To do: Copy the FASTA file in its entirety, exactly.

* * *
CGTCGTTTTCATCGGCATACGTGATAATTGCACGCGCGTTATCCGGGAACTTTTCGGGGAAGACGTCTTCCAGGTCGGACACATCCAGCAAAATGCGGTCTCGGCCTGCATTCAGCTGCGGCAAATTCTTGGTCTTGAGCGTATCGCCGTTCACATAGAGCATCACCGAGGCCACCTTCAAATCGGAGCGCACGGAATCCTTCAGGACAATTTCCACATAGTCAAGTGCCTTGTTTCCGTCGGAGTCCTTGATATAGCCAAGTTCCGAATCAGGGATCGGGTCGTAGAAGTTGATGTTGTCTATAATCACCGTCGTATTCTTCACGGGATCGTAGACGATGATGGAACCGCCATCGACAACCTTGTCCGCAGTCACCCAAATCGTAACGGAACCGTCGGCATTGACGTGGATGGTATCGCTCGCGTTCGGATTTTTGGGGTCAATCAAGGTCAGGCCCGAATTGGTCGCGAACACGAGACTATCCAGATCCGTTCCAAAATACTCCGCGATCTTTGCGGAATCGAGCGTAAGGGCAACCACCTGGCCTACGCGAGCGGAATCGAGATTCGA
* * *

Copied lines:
CGTCGTTTTCATCGGCATACGTGATAATTGCACGCGCGTTATCCGGGAACTTTTCGGGGAAGACGTCTTCCAGGTCGGACACATCCAGCAAAATGCGGTCTCGGCCTGCATTCAGCTGCGGCAAATTCTTGGTCTTGAGCGTATCGCCGTTCACATAGAGCATCACCGAGGCCACCTTCAAATCGGAGCGCACGGAATCCTTCAGGACAATTTCCACATAGTCAAGTGCCTTGTTTCCGTCGGAGTCCTTGATATAGCCAAGTTCCGAATCAGGGATCGGGTCGTAGAAGTTGATGTTGTCTATAATCACCGTCGTATTCTTCACGGGATCGTAGACGATGATGGAACCGCCATCGACAACCTTGTCCGCAGTCACCCAAATCGTAACGGAACCGTCGGCATTGACGTGGATGGTATCGCTCGCGTTCGGATTTTTGGGGTCAATCAAGGTCAGGCCCGAATTGGTCGCGAACACGAGACTATCCAGATCCGTTCCAAAATACTCCGCGATCTTTGCGGAATCGAGCGTAAGGGCAACCACCTGGCCTACGCGAGCGGAATCGAGATTCGA